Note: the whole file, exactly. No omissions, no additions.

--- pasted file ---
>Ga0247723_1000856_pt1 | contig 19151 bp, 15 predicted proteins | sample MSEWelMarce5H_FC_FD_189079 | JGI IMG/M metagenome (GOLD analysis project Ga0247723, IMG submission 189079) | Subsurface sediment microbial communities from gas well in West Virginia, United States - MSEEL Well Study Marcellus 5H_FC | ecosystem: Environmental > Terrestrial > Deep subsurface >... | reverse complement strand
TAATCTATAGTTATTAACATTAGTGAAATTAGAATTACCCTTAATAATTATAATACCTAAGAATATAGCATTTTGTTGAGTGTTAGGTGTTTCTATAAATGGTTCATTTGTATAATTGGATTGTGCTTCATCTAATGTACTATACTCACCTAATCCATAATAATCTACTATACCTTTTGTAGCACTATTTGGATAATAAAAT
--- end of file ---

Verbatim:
>Ga0247723_1000856_pt1 | contig 19151 bp, 15 predicted proteins | sample MSEWelMarce5H_FC_FD_189079 | JGI IMG/M metagenome (GOLD analysis project Ga0247723, IMG submission 189079) | Subsurface sediment microbial communities from gas well in West Virginia, United States - MSEEL Well Study Marcellus 5H_FC | ecosystem: Environmental > Terrestrial > Deep subsurface >... | reverse complement strand
TAATCTATAGTTATTAACATTAGTGAAATTAGAATTACCCTTAATAATTATAATACCTAAGAATATAGCATTTTGTTGAGTGTTAGGTGTTTCTATAAATGGTTCATTTGTATAATTGGATTGTGCTTCATCTAATGTACTATACTCACCTAATCCATAATAATCTACTATACCTTTTGTAGCACTATTTGGATAATAAAAT